AT&T withdraws from media with Discovery deal | WARC | The Feed
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AT&T withdraws from media with Discovery deal
US telco AT&T has announced plans to spin-off its WarnerMedia business and merge it with one-time competitor Discovery, as the US network giant withdraws from the hands-on management of media business and the new venture readies for the next phase of the streaming wars.
Why it matters
The news heralds a “content colossus”, as TechCrunch puts it, with a vast combined library ranging from Game of Thrones to Guy Fieri, which will – if successful – still add value to AT&T shareholders without many of the complexities of vertical integration.
The bet, instead, is that the brands within the two portfolios will be more magnetic than the pull of a mobile phone contract with content on top.
Still, it is a major about-face that after a massive acquisition in 2018, which included a Justice Department competition lawsuit, AT&T has had to reassess where its properties can work together – a big blow to the quad play (mobile, TV, broadband, and voice) that was the strategic north star for the telecoms industry just a few years back.
What we know
- The new entity is as yet unnamed, but it will bring together two significant players in the frothy streaming space: Warner’s HBO Max (9.7 million subscribers) and Discovery+ (15 million subscribers).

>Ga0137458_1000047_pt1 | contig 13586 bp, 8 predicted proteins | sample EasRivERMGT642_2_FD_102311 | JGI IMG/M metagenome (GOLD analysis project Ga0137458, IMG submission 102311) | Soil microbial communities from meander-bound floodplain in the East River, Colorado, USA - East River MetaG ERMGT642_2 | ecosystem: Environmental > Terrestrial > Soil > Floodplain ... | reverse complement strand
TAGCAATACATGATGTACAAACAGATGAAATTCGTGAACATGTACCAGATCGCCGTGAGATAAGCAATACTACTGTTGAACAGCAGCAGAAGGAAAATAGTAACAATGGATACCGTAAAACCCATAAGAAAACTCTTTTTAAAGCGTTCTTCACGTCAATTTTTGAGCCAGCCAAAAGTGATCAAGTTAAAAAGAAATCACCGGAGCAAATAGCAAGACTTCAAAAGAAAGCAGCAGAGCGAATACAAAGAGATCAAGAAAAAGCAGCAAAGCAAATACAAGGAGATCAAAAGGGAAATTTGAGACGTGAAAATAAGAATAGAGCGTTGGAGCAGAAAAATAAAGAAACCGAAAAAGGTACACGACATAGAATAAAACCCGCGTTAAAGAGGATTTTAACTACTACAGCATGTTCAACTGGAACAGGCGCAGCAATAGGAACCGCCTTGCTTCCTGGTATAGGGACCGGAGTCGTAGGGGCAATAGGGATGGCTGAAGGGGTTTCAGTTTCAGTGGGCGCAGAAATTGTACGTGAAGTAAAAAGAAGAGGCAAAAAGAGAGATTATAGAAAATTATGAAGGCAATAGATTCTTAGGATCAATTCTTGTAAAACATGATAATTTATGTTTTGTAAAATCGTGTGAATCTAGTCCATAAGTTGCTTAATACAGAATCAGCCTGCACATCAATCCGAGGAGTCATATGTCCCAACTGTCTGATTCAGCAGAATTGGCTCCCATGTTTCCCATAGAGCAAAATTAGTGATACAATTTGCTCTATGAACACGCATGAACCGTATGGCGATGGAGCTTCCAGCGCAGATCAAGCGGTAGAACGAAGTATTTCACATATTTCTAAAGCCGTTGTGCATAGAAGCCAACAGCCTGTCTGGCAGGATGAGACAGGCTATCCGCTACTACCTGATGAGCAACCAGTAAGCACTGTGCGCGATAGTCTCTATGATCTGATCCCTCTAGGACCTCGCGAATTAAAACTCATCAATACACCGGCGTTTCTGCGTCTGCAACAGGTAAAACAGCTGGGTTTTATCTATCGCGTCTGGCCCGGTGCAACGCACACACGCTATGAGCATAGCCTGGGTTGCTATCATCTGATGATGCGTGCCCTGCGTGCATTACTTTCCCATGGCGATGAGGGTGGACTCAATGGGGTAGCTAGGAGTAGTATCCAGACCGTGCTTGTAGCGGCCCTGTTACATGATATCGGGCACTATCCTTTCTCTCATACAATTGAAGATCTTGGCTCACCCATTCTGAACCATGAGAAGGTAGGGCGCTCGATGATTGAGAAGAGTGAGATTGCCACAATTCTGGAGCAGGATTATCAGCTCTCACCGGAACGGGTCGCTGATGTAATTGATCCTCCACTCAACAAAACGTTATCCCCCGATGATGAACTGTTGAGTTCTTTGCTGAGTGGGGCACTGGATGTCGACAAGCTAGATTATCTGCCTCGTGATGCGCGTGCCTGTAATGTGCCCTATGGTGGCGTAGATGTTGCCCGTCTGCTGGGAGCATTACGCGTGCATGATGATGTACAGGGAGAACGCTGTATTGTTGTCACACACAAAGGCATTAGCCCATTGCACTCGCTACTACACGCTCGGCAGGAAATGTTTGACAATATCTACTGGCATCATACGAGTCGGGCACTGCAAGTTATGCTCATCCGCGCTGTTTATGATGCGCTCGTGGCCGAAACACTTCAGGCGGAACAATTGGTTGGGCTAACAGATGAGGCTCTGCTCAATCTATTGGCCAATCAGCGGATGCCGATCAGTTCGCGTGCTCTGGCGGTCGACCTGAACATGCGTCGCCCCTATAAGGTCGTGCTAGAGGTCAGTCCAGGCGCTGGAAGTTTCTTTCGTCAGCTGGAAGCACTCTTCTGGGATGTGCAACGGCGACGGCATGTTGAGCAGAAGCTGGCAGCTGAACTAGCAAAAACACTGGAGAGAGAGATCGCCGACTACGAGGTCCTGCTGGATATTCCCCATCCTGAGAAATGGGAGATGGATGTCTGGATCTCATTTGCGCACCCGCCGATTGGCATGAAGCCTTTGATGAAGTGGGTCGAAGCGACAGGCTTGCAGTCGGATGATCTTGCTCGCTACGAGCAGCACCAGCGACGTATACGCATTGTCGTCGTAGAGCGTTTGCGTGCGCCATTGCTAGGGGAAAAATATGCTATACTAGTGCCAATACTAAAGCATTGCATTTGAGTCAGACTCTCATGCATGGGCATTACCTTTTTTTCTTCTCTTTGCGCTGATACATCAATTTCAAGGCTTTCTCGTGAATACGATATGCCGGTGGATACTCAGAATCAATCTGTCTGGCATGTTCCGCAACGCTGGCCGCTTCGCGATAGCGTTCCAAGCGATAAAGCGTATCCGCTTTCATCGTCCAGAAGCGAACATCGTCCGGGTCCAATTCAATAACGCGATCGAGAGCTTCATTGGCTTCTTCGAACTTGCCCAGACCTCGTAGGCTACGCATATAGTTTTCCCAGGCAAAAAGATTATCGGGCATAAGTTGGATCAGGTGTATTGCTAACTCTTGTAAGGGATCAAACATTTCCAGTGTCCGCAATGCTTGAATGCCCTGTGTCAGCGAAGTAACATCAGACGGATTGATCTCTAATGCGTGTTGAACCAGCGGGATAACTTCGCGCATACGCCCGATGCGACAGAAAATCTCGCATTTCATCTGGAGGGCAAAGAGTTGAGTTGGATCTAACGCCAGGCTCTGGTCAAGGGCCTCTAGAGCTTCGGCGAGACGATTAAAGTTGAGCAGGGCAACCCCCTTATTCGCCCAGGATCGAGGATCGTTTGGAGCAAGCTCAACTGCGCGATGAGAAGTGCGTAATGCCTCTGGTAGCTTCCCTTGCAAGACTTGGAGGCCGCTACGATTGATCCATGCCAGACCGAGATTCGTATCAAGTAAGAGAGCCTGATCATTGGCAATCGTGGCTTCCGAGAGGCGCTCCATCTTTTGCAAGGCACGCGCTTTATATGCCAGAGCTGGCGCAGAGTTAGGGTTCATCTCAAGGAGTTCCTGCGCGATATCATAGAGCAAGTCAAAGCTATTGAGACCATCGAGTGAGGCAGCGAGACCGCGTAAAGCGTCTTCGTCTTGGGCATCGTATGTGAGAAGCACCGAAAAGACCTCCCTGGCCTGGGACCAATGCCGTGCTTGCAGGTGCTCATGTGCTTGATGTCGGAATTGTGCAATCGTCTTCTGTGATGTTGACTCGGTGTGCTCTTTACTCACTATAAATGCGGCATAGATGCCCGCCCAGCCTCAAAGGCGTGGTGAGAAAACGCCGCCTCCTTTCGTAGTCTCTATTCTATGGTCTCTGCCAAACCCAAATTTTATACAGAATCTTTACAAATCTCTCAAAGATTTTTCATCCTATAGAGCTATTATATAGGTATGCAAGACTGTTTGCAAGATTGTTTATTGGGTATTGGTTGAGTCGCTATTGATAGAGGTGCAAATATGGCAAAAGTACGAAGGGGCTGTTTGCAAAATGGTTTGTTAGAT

- The companies believe that the deal, which would bring together a combined turnover of $41bn, will set the new company up to compete with much larger rivals as it targets $52bn by 2023. For comparison, Disney pulls in $65bn and has attracted over 104 million subscribers.
- At a business level, the new group will be 71% owned by AT&T with the other 29% owned by Discovery. Subject to regulatory approval, the deal is expected to close in 2022.
Only three years after AT&T parted with a whopping $85.4bn (and racking up an eye-watering amount of debt in the process) as part of a strategy in which content could add value to the telecom company’s overall offer, it is retreating from the bet. Demands on its core telecoms business have increased as it races to keep up with the investments of its competitors like Verizon and T-Mobile in fibre broadband and 5G.
Discovery, meanwhile, is showing the benefit of its pivot to SVOD (Subscription Video on Demand) with a deal that will add significant production and library firepower to its factual core.
At the sector level, it means two players that had gone after separate audiences create a much larger slice of the potential audience in an attempt to gain a foothold. It won’t be easy, however: Netflix is noticing the limits of its growth in core markets as it struggles to continue the same trajectory that took it to more than 208 million global subscribers. Still, there is plenty to play for: Ampere research shows that half of consumers use at least two SVOD services
Sourced from AT&T, TechCrunch, Financial Times
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